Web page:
Determine the most important data axis. Usually this means the maximum extent of the data. For example: if you have a short, wide rectangle, pick 90°. If you have a tall, narrow rectangle, pick 0°.

This axis is with respect to north. It is only important for scale, and doesn't usually matter very much, especially for a local projection.

It can be varied. E.g. use -90° or 270° instead of 90° (equivalent), or 180° instead of 0° (equivalent). Or use an oblique axis, if your data follows an oblique extent, and for some reason you need to privilege measurement on that oblique axis. But normally, don't worry about this very much.

This axis is specified as center line azimuth.


Now decide how you want the data to be displayed--its orientation on screen or page.

This parameter is the rectified grid angle.

If you specify the same angle as the center line azimuth, you get standard north-up orientation. If different, you get a rotated map. Then the relationship is as follows:

  • "up" = center line azimuth - rectified grid angle

For example, if center line azimuth is 90° (east), and rectified grid angle is 0°, then "up" is 90 - 0°: east.

Similarly, if center line azimuth is 0° (north), and rectified grid angle is -90°, then "up" is 0 - (-90)°: again east. (You can also use 0 - 270° here, same result.)

The difference between the two examples is that, while final orientation is the same (east-up), the line of constant scale is different: in the first case west-east, in the second case north-south. Again, for local maps of small extent, that difference is usually small to negligible. Be more careful with maps having a large extent.


Normally use scale X and scale Y = 1, and false easting and false northing = 0, unless you know you need to do something else.


6,386 post(s)
#03-Mar-19 16:41

Thx for this. I missed (a) and found myself in the middle of nowhere with no 'zoom to selection' showing any results and gave up.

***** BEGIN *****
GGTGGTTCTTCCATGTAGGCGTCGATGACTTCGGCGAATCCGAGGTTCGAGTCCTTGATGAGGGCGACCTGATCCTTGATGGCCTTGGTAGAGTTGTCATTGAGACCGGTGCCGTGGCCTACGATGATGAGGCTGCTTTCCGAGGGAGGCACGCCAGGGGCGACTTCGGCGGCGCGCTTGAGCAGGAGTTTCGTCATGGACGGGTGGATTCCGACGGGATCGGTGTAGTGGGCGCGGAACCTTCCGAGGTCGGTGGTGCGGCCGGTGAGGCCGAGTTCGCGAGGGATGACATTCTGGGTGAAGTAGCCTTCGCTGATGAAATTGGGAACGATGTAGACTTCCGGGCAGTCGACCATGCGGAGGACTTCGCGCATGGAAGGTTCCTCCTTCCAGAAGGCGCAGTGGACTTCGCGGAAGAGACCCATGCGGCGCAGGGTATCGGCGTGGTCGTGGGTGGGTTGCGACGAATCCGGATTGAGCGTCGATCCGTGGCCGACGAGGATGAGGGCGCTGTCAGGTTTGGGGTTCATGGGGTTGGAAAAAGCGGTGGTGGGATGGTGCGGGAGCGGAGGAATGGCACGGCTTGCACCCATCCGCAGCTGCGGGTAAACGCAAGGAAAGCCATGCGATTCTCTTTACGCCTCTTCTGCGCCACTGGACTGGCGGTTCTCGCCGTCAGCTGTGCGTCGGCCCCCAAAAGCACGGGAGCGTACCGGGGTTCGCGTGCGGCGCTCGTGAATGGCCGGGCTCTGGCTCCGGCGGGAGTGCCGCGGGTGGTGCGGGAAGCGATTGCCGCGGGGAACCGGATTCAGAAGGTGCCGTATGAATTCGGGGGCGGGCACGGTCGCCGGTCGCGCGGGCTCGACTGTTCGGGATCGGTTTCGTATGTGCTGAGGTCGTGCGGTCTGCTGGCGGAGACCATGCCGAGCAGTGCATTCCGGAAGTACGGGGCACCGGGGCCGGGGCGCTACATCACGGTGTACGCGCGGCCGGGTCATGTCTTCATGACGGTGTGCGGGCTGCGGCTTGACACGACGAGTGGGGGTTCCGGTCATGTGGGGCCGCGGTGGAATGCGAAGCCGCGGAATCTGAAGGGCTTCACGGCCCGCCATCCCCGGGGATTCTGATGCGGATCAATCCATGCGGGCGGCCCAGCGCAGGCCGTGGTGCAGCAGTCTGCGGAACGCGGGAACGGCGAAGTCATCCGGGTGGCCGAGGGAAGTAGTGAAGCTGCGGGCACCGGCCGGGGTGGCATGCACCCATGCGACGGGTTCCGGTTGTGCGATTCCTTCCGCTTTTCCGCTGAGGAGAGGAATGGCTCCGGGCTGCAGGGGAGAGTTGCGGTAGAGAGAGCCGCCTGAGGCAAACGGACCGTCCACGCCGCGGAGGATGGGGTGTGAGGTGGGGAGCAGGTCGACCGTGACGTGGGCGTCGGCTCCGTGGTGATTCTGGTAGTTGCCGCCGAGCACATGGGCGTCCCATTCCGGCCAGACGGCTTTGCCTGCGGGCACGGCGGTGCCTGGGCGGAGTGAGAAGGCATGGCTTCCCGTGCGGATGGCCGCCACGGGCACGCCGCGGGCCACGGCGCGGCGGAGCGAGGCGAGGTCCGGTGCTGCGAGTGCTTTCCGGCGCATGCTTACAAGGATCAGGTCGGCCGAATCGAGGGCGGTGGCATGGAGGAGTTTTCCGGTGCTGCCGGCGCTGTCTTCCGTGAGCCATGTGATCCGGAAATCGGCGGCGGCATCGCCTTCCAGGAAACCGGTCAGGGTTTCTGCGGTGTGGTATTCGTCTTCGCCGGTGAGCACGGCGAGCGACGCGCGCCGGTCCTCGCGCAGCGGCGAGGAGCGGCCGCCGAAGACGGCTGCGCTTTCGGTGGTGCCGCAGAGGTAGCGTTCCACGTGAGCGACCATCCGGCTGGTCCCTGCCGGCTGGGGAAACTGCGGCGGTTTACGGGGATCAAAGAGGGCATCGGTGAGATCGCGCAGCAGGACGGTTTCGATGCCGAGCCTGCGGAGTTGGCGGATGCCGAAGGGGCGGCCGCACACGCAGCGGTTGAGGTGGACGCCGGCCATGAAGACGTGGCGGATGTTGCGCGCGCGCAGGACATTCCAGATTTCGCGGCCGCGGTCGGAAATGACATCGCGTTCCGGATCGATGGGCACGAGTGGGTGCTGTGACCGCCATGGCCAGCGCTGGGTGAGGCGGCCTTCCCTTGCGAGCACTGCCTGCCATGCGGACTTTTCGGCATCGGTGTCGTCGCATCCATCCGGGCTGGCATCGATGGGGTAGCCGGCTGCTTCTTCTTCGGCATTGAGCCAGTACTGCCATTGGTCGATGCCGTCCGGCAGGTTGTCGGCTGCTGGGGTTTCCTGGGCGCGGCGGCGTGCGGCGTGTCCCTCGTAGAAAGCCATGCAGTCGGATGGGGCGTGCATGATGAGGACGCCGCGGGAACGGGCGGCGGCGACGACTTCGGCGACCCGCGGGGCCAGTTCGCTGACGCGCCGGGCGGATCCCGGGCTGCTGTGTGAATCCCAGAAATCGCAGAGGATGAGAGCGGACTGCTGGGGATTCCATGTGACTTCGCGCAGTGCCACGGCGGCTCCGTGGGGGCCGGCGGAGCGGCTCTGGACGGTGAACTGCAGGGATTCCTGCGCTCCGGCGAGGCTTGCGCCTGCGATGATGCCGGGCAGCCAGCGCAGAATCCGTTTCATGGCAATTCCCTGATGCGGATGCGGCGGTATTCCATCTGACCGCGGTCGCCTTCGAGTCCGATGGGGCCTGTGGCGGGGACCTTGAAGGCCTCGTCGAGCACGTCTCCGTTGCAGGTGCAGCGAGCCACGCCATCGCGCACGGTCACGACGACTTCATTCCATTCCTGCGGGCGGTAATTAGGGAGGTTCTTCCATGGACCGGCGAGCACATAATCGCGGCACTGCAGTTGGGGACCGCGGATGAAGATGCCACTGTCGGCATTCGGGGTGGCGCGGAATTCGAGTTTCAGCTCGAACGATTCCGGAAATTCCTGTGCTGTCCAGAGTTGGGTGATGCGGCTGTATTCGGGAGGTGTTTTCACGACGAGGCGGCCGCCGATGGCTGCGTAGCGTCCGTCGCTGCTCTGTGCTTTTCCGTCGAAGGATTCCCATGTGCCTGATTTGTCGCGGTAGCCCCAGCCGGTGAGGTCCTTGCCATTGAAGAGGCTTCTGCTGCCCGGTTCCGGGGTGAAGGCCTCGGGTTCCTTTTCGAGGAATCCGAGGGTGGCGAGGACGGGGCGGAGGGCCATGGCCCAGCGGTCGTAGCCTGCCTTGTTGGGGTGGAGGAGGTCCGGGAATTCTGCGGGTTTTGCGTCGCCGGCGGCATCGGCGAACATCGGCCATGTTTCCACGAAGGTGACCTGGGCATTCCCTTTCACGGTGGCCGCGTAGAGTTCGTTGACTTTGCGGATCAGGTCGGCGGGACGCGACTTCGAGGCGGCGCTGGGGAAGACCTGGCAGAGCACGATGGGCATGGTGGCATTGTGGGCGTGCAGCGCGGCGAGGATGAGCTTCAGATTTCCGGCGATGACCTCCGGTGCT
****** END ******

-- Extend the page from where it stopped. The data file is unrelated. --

Politics is the art of making the impossible unavoidable


9,551 post(s)
#03-Mar-19 18:51

That might be my fault Klaus, I think I added (a) last.


6,386 post(s)
#04-Mar-19 09:08

I didn't expect wms datasources to work with this rotated coordinate system but they do and speed is absolutely astonishing.

Center Latitude and Center Longitude default to the corrosponding values taken from the source coordinate system. As this may be not applicable for the rotated data it might be better to take the default from a previous central location of an active window in case the coordinate system modifies a previous coordinate system. This way you could avoid the situation, that you may start with Parameters that don't show any objects. So step (a) could be sensible simplified. I don't know if that is covered by Adam's replay.

Politics is the art of making the impossible unavoidable

hphillips27 post(s)
#04-Mar-19 01:51

So if I understand the application of oblique mercator as you describe it might be used for a river corridor or a shoreline map - say the river trended NE to SW I might want to pick a data axis of 45 or 225 degrees? How does data axis and rectified grid angle together affect label direction? Thanks


9,551 post(s)
#04-Mar-19 02:07

That is exactly right, yes. A center line axis of 45 or 225 degrees would be equally correct. After that, the rectified grid parameter gives you a free choice about map orientation. (They are independent.)